Sometimes brand is hard to describe—not because it’s vague, but because it is incredibly specific. Brand is what you do, and it’s how you talk about what you do. Brand is your voice, your “My Name Is” nametag, the boiled-down summary of your identity and the way you express it. Brand is what makes you you when you walk into a very crowded industry marketplace to make a mark.

But that might not help if you’re in the middle of trying to build a brand. If you really want to get to the heart of branding, think of it as storytelling. Let’s walk through the elements of a story to compare it to the building of a solid brand.

Once upon a time

Building a brand always begins with going backward. Where does your “story” start? Every company has a story.

McDonald’s began with a desire to provide fast, cheap, simple, consistent food to the average American, and it has become the “fast-food” giant and a quintessentially American establishment. Quick, consistent, and American, no matter where you are in the world: that is the McDonald’s brand. Their messaging to this day reaches out to the “average Joe,” and their logo expresses this original vision as well: when you come “under the golden arches,” you know exactly what you’re entering.

Maybe your company began with a desire to simplify complex services or reach a particular constituency. Maybe it began with a business idea, or a relationship, a city, or inspiration from a community in need. Or maybe it began with your founder’s love for the market or industry. Wherever it began, your brand will bloom from and refer back to these origins, because within these origins lie who you are and what you’re here for. Reach back into your origin first. Can you and your employees tell the story of your company’s origins? If not, then your branding lacks roots.

Main characters

Next, who does your story involve?


Beyond competency and professionalism, what makes your staff distinct? There is some way in which certain highly-qualified candidates will match up well with your vision, mission, and personality as a company, and some equally-qualified candidates will not.

If you were to describe your ideal employee, what three words would sum up this person? This will tell you something about how you should be branding yourself. Because your brand not only attracts the kinds of prospects you want, it also attracts and can keep the right employees. Because if your branding partly comes from recognizing your ideal employees, it will speak specifically to them. And employees who are contributing to a purpose they’re attracted to are more likely to stay connected to their work and grow with you.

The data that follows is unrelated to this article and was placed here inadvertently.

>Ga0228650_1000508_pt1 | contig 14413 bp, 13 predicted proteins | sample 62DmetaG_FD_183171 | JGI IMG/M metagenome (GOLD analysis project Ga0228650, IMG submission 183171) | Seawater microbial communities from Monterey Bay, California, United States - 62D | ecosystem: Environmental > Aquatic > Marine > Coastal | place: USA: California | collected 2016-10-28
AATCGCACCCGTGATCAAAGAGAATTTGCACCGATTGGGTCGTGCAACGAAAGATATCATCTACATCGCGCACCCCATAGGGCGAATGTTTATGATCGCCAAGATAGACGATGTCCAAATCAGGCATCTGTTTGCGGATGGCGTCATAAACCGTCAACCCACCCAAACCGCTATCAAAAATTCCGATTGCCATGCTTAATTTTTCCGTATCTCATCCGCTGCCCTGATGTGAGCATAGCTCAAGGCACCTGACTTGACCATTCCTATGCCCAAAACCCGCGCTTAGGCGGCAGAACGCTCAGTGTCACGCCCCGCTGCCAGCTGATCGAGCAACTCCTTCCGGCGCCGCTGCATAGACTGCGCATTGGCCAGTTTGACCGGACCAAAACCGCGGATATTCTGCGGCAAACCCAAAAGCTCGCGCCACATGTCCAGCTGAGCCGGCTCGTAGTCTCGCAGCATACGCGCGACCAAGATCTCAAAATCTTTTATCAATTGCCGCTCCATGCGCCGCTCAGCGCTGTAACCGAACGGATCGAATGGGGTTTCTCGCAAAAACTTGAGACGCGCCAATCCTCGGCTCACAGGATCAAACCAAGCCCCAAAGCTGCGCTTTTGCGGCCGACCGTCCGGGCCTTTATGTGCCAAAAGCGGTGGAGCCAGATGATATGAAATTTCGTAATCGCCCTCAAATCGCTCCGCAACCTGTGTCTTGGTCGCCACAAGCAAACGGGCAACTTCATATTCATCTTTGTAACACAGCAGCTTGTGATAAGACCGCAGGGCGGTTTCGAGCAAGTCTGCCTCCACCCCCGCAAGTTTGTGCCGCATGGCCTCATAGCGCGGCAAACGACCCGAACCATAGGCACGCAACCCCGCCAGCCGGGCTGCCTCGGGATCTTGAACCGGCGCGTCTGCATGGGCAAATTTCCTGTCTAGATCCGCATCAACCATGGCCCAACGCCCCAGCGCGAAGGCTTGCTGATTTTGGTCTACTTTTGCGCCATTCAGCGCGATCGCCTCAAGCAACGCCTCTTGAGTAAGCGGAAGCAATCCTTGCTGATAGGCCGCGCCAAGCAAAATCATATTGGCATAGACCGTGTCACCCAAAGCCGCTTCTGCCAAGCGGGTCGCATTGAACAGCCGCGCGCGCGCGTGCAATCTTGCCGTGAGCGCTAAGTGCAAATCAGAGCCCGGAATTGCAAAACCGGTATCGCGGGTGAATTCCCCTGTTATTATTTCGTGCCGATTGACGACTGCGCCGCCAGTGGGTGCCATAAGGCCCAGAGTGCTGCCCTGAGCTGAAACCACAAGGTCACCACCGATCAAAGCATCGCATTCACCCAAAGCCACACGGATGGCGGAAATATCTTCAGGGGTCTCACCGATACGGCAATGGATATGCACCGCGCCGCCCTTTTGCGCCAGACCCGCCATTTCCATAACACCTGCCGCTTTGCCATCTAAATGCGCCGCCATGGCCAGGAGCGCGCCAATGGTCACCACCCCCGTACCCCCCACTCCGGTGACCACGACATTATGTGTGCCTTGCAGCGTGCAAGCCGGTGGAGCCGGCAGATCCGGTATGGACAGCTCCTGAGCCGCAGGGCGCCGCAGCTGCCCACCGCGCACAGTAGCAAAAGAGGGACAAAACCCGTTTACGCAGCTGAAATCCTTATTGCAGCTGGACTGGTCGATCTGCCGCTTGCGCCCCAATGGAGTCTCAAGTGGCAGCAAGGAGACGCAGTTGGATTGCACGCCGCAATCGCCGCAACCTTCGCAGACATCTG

Of course, you’re also building brand because you want to attract prospects. But even though you want to grow your client base, you don’t need everyone to come to you for services. So you don’t need to attract everyone. Good brands work more like bait than a fishing net, and expertly finding your niche will mean you tap into a rich a productive marketing pool.

This is the point of on-brand marketing: not grasping at straws but speaking to your audience. Again, if you had to describe this audience, how would you do it? On what age range, income level, stage of life, region, gender, cities or cultural groups are you wanting to focus? And how do you imagine these target personas benefiting from your services? How have they already been benefiting?

Client feedback is an excellent tool here. When you find out what has already been attracting certain target groups to your company—see if you can sum it up in two words—this is part of your brand, too. And you will likely see an intuitive connection between these words and your original vision.

Conflict and action

If you’re an established business, cut the lifespan of your company in half. In the latter half of that time, how have you grown the most, and what have you learned? Through conflict and your daily actions, successes, and failures, you will know how to rebrand and strengthen brand.

Again, take McDonald’s as an example. During a time when Americans are more aware of the health problems associated with fast food, the restaurant launched its “I’m lovin’ it” rebrand, reminding us that McDonald’s is still the “beloved” and dependable franchise it’s always been. The restaurant chain tied its setbacks into its goals for continued profitability, while also recapitulating, once again, that original vision.

Your industry might not have a thing to do with food, but the principle is the same: conflict, change, and what you’ve learned through your “plot points” are a perfect opportunity to remind people of your story and sell them on it. It’s not about your social media presence or your logo. All those elements simply express the character and values of your company.

If you’re just getting started, you’ll have to project into the future, but again, not without a starting point. Your brand will be front-loaded with what you hope to do and where you hope to be, and this comes from your origin story and original vision, the people you employ, and the people you want to serve.

Encountering elements of your brand, prospects, and clients will get a sense of who you are and what you’re specifically prepared to do for them. Don’t be afraid to tell a genuine story.

When it comes to pulling together those storytelling threads in a sustained and seamless way, Range, a Deluxe company, has many years of successful experience in helping companies like yours develop their brand for better audience match and higher revenues. Get in touch to speak with a consultant.